Scientific Opinion on the safety and efficacy of using recycled hot water as a decontamination technique for meat carcasses


Panel on Biological Hazards
Panel on Contaminants in the Food Chain
EFSA Journal
EFSA Journal 2010;8(9):1827 [69 pp.].
Panel Members
Olivier Andreoletti, Herbert Budka, Sava Buncic, John D. Collins, John Griffin, Arie Havelaar, James Hope, Günter Klein, Tine Hald, James McLauchlin, Christine Mueller-Graf, Christophe Nguyen-The, Birgit Noerrung, Miguel Prieto Maradona, Luisa Peixe, Antonia Ricci, John Sofos, John Threlfall, Ivar Vågsholm and Emmanuel Vanopdenbosch.

The Panels wish to thank the members of the Working Group on the safety and efficacy of using recycled hot water as a decontamination technique for meat carcasses for the preparatory work on this scientific opinion: Sava Buncic, Birgit Noerrung, Christian James, John Sofos, Kostas Koutsoumanis, Johanna Fink-Gremmels, Emmanuel Vanopdenbosch and EFSA’s staff members Alessandro Broglia and Marc Vandenbroeck for the support provided to this EFSA scientific output.

Opinion of the Scientific Committee/Scientific Panel
On request from
European Commission
Question Number
22 September 2010
Published in the EFSA Journal
30 September 2010
European Food Safety Authority (EFSA), Parma, Italy

For carcass decontamination purposes, only use of potable water is currently allowed in the EU. However, recycling (i.e. reusing after reheating) of the water used for carcass decontamination has been practiced in some countries (e.g. Canada, Denmark), because environmental and energy-preserving reasons. In this document, potential microbiological and abiotic risks for carcasses associated with recycled hot water decontamination, and related control options, were considered. It has been concluded that the decontamination efficacy of recycled hot water does not differ significantly from that of hot potable water. With recycled hot water, only microbiological risks associated with heat-resistant bacterial spores (C. botulinum, C. perfringens, C. difficile and B. cereus) are relevant. These risks can be controlled through ensuring that recycled hot water is verifiably subjected to such reheating and frequency of renewal regimes which ensure that the microbiological risk in recycled water is not higher than in hot potable water. For abiotic risks, the only concern with recycled hot water derives from the potential presence and accumulation of residues of veterinary drugs and other chemical contaminants not addressed in Council Directive 98/83/EC in the water for decontamination of poultry carcasses.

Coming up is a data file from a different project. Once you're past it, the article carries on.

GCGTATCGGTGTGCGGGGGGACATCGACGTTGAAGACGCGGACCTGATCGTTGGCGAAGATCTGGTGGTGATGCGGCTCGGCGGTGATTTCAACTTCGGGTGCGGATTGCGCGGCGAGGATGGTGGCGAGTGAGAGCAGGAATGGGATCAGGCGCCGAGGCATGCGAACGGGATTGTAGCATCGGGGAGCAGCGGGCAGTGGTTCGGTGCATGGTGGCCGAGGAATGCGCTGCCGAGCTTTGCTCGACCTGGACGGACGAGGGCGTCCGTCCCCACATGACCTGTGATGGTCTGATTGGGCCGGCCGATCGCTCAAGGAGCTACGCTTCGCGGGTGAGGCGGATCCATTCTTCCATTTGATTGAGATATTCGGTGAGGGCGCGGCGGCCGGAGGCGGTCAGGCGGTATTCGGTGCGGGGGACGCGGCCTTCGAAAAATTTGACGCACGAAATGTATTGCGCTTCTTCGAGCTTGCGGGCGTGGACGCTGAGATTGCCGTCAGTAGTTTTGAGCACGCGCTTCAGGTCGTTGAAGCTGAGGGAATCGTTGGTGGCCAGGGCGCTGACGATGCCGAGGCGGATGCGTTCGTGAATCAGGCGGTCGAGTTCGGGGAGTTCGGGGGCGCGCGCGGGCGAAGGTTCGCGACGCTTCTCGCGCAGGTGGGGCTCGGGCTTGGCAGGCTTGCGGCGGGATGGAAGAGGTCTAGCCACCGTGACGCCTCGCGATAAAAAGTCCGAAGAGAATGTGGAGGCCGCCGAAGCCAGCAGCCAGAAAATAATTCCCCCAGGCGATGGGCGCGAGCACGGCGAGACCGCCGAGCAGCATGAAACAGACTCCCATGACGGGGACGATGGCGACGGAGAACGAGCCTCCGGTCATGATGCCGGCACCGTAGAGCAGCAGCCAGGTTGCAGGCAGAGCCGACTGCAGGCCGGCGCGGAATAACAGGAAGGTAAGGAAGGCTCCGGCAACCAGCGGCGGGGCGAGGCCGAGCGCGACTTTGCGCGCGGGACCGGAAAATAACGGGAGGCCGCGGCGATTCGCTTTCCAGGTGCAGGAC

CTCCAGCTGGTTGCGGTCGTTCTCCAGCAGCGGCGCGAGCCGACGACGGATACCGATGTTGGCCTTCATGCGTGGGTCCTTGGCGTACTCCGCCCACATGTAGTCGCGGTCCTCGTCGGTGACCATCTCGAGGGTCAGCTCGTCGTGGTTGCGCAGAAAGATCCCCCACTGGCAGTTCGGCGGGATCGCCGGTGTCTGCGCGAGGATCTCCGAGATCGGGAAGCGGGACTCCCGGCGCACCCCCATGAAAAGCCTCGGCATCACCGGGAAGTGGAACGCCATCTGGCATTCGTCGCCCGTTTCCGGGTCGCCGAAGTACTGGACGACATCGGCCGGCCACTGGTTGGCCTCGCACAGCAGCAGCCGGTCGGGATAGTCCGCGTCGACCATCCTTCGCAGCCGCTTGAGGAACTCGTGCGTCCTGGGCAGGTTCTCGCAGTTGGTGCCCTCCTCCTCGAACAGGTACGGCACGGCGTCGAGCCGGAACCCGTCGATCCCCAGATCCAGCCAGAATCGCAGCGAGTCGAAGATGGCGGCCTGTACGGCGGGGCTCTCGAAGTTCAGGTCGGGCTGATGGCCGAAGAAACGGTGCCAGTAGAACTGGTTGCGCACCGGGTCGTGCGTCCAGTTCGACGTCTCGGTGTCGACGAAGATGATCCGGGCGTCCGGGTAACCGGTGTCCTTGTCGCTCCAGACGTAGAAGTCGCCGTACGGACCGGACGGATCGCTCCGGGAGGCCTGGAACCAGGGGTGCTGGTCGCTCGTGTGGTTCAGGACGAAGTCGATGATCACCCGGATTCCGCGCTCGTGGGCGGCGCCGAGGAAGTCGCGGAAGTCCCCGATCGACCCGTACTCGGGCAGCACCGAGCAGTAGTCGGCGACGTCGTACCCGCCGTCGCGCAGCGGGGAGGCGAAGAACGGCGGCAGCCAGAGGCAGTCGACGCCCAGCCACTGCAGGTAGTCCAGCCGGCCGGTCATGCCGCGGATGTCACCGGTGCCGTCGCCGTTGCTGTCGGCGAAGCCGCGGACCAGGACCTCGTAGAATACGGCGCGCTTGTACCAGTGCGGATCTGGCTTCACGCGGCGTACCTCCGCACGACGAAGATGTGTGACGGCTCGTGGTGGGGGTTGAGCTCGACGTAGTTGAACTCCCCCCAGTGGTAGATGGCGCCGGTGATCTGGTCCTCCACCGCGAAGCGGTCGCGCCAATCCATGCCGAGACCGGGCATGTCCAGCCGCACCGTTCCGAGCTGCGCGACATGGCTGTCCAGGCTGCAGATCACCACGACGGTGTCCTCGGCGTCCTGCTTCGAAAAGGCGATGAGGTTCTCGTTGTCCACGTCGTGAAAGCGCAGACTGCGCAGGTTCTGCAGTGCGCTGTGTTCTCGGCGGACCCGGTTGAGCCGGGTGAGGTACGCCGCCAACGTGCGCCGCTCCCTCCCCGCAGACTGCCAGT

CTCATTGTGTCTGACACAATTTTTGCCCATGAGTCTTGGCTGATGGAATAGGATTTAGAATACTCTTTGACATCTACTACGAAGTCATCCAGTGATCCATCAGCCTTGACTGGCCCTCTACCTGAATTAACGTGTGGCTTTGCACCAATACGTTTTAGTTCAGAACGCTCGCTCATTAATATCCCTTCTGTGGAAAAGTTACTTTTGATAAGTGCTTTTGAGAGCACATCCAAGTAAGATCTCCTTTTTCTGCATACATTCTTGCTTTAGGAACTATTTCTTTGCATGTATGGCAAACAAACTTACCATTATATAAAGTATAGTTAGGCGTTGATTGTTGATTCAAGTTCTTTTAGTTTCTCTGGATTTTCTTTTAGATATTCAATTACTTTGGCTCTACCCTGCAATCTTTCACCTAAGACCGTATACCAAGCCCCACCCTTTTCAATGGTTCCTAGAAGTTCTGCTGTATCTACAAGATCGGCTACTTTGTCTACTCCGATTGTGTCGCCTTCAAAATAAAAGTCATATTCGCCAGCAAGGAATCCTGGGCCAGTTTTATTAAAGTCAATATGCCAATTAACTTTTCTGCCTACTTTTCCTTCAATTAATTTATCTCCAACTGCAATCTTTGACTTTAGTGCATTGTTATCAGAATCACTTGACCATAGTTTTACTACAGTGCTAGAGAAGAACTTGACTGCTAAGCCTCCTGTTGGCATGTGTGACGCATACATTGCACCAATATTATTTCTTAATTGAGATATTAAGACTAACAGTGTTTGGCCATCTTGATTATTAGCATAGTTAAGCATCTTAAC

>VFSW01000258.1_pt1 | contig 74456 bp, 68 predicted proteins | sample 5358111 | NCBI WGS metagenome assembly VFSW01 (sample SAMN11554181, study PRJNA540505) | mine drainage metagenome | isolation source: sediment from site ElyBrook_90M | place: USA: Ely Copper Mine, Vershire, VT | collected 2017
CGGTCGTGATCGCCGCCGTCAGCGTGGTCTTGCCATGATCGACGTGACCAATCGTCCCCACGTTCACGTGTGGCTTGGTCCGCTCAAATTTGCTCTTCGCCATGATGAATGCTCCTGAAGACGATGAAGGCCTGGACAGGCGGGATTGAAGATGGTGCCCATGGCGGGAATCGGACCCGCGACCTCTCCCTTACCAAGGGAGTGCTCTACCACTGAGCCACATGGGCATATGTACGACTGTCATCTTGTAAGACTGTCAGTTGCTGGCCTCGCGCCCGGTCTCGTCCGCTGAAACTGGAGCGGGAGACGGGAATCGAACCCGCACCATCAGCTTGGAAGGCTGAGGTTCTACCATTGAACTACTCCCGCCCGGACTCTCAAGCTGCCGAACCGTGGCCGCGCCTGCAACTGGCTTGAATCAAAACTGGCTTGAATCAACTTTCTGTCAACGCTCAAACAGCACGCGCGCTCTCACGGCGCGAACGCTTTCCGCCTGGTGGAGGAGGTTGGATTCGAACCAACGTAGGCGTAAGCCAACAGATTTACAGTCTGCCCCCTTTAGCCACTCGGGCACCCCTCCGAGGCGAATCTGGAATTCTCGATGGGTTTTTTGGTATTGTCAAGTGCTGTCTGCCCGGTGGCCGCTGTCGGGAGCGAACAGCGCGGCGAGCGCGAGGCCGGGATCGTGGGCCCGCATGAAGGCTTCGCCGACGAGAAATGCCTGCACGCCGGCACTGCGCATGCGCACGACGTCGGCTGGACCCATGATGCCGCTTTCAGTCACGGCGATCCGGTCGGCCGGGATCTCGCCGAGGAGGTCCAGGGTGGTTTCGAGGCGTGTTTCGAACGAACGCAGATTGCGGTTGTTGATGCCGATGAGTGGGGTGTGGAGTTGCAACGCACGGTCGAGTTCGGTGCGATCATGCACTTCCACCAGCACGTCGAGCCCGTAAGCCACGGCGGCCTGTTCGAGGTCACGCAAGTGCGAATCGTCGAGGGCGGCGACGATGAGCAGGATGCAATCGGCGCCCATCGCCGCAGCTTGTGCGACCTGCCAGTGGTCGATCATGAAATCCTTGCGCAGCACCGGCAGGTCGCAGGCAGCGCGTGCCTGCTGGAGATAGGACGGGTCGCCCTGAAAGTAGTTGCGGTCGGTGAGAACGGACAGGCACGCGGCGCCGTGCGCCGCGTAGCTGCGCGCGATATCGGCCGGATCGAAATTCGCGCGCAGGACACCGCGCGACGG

Contaminants, decontamination, HACCP, recycled hot water, spores, veterinary medicinal products
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